Trump downplays a huge hack tied to Russia, China suggests

From: Bloomberg |

December 20, 2020, 11:37:48 am





Donald Trump suggests China, which is responsible for the hackDonald Trump went on to suggest with no evidence that there might also have been a “hit” on the nation’s voting machines the last time he tried to question his loss in the November presidential election. (File)

President Donald Trump has downplayed the severity of a massive cyber attack on the US government, suggesting that China could be responsible – even if other US officials are convinced that Russia was the culprit.

On Saturday, the president contradicted the assessments of high-ranking officials in his own administration on Twitter, who hold Moscow responsible for the intrusion of at least half a dozen federal agencies – including comments by Foreign Minister Michael Pompeo on Friday evening.

Marco Rubio from Florida, acting chairman of the Senate Intelligence Committee, dismissed Trump’s conclusion, calling the hack “the worst cyber-intrusion in our history” and one carried out by “Russian intelligence”.

However, Trump said in his first public comments on the hack, originally reported on December 13th, that the incident “was far bigger in the fake news media than it was in reality”.

Bloomberg news It was reported on Saturday that at least 200 organizations, including government agencies and companies around the world, were hacked as part of the suspected Russian cyber attack.

Trump went on to suggest with no evidence that there might also have been a “hit” on the nation’s voting machines the last time he tried to question his loss in the November presidential election.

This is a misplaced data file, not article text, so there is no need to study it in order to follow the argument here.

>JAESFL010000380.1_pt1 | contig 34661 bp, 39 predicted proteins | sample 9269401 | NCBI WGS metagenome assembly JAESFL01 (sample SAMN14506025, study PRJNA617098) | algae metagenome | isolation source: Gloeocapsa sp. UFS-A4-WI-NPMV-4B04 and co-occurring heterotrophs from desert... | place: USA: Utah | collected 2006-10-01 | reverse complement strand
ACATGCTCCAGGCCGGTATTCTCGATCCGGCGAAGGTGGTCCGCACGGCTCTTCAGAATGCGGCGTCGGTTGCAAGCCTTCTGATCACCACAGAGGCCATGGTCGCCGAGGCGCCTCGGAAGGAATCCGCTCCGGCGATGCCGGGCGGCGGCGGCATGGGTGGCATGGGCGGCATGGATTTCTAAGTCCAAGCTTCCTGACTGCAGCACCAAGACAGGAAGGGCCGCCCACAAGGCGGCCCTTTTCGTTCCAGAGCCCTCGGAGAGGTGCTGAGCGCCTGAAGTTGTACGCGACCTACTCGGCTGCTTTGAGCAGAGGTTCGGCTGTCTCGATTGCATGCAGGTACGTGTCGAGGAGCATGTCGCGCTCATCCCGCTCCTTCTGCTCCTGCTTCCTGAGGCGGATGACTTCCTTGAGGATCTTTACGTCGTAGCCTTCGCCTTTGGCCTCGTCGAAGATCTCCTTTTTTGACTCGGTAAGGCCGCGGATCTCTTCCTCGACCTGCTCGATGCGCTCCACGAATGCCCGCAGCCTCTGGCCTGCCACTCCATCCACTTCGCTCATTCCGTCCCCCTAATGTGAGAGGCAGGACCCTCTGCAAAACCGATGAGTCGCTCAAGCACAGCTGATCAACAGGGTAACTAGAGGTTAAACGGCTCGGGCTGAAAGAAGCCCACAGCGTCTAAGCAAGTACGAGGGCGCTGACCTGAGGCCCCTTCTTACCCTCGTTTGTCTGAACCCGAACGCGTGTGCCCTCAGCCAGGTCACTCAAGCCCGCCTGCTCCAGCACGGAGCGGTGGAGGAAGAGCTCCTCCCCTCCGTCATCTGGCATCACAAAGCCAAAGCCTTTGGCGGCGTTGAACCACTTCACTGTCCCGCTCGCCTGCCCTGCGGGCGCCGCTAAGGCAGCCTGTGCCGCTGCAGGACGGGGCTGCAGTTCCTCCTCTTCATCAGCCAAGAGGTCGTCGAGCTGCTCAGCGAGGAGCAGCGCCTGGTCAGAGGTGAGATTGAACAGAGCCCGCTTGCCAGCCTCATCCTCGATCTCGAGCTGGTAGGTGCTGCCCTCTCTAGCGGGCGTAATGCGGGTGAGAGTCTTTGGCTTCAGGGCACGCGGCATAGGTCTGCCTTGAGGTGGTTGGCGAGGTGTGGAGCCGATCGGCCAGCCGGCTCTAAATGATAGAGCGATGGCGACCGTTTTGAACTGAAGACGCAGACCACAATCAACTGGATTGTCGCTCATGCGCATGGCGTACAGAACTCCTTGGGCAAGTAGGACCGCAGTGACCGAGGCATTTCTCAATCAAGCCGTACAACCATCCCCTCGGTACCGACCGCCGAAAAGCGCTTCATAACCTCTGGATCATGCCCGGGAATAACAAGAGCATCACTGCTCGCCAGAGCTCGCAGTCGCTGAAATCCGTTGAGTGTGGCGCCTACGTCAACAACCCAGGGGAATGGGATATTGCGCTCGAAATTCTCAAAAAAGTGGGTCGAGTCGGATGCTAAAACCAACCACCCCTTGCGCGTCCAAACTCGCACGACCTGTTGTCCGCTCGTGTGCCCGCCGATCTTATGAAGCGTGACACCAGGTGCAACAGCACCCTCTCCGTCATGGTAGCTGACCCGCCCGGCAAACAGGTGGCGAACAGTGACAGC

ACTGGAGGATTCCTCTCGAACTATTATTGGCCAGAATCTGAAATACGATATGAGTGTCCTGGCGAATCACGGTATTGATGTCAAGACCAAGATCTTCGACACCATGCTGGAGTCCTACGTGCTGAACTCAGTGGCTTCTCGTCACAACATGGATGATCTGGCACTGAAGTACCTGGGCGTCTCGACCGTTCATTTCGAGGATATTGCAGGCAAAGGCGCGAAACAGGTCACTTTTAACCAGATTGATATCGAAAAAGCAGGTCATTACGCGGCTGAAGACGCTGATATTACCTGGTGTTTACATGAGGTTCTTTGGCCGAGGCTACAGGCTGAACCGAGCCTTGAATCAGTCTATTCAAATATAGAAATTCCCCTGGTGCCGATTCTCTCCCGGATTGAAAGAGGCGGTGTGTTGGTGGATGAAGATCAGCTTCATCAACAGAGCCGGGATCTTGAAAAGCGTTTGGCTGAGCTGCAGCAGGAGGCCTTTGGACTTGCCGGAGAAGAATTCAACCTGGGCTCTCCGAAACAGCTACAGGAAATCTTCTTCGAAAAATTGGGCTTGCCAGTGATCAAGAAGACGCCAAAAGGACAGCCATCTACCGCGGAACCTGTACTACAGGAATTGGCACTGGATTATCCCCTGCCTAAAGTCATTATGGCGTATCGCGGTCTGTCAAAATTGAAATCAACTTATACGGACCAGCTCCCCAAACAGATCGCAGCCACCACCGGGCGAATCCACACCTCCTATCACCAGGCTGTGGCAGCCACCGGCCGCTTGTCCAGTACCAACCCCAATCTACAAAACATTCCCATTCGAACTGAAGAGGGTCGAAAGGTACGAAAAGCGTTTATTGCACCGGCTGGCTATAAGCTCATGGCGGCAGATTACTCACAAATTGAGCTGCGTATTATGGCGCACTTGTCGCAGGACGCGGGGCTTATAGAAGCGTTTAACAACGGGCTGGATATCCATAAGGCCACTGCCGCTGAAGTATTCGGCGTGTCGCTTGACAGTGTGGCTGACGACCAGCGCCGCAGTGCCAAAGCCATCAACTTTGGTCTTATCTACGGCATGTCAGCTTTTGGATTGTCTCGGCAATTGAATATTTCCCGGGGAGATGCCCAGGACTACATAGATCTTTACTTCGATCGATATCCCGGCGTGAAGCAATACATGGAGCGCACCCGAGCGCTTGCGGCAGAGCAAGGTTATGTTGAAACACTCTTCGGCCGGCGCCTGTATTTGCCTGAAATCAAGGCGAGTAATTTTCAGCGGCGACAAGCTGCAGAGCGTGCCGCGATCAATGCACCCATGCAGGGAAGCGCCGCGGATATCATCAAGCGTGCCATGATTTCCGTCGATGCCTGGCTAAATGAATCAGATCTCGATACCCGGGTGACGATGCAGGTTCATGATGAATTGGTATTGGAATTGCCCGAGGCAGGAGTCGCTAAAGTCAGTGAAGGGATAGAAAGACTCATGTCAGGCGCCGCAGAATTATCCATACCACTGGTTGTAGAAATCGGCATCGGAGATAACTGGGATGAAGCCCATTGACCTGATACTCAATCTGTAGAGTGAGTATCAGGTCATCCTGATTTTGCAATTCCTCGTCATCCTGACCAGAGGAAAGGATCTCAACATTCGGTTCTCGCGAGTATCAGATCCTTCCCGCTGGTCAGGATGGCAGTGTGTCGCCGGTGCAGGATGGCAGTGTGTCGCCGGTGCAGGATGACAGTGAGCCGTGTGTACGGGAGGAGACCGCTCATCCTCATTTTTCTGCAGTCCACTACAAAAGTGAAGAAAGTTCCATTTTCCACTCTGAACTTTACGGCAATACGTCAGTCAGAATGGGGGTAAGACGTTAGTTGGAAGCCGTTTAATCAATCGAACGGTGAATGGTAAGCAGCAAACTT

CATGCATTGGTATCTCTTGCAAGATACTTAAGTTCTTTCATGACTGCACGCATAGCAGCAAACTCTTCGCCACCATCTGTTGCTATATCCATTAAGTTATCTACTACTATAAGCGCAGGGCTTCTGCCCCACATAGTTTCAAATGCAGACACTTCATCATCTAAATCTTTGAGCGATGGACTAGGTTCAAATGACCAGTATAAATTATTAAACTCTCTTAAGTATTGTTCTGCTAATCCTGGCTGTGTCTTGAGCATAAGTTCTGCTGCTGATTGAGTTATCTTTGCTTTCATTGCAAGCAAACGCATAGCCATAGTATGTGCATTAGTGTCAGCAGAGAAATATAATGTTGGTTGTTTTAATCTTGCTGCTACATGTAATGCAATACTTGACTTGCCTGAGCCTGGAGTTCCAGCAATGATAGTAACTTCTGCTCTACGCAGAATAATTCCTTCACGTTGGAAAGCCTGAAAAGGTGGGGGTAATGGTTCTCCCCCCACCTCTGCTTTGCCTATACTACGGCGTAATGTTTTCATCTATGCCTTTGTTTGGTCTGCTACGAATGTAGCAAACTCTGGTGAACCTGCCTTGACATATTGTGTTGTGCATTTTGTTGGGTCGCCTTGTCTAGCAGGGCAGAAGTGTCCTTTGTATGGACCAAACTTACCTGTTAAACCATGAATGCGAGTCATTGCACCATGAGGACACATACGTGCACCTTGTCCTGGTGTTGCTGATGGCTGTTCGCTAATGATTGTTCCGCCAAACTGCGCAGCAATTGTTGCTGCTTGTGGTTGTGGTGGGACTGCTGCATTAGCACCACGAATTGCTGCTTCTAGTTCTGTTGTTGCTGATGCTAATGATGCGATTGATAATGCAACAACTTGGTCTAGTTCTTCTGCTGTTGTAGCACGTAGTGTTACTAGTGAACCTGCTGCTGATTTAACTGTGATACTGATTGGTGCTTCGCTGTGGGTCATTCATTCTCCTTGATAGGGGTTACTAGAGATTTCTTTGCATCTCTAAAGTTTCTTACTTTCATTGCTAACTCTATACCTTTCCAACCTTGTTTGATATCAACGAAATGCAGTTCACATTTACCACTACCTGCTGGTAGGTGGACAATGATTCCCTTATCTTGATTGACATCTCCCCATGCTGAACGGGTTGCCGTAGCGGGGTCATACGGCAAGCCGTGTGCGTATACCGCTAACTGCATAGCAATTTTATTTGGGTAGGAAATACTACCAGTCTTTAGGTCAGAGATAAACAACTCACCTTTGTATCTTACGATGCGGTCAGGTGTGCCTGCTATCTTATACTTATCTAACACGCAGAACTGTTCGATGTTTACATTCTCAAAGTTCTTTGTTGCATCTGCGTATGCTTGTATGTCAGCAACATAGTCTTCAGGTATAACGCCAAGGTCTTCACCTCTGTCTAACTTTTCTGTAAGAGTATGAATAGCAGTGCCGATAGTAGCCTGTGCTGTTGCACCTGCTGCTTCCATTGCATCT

Representative Adam Schiff, chairman of the House Intelligence Committee, tweeted that Trump’s comment was a “scandalous betrayal of our national security” that “sounds like it could have been written in the Kremlin”.

The president tagged Pompeo and National Intelligence Director John Ratcliffe in his tweet, underscoring his intention to contradict the assessment of administrative officials who blamed Russia for the intrusion.

Describing the hack on Friday as “a very significant effort”, Pompeo said the US could “say fairly clearly that it was the Russians who were involved in the activity”.

“There has been a significant effort to use third-party software to essentially embed code in US government systems, and it now appears that private corporations and corporations and governments around the world have systems,” Pompeo told radio host Mark Levin .

John Ullyot, spokesman for the National Security Council of the White House, said in a statement that the council is “focused on investigating the circumstances surrounding this incident and working with our interactors to defuse the situation”. He did not name the alleged perpetrator.

The office of the Director of National Intelligence, led by Trump ally Ratcliffe, also issued a statement Wednesday describing the incident as “significant”.

“This is an evolving situation, and as we continue to work to understand the full scope of this campaign, we know that this compromise has affected the networks within the federal government,” the DNI said in the statement.

A large number of government agencies and large corporations were affected by the hack, which opened a so-called backdoor in widely used software from Texas-based SolarWinds Corp. that gave hackers access to computer networks.

US government agencies known to have been targeted included the State, Treasury, Homeland Security, Energy, and Commerce departments. Microsoft Corp. said it had identified more than 40 customers the hackers were targeting.

President-elect Joe Biden released a statement Thursday that he would not “stand idle” in response to the attack.

“Let me be clear: my administration will make cybersecurity a top priority at all levels of government – and we will make dealing with this breach a top priority from the time we take office,” said Biden.

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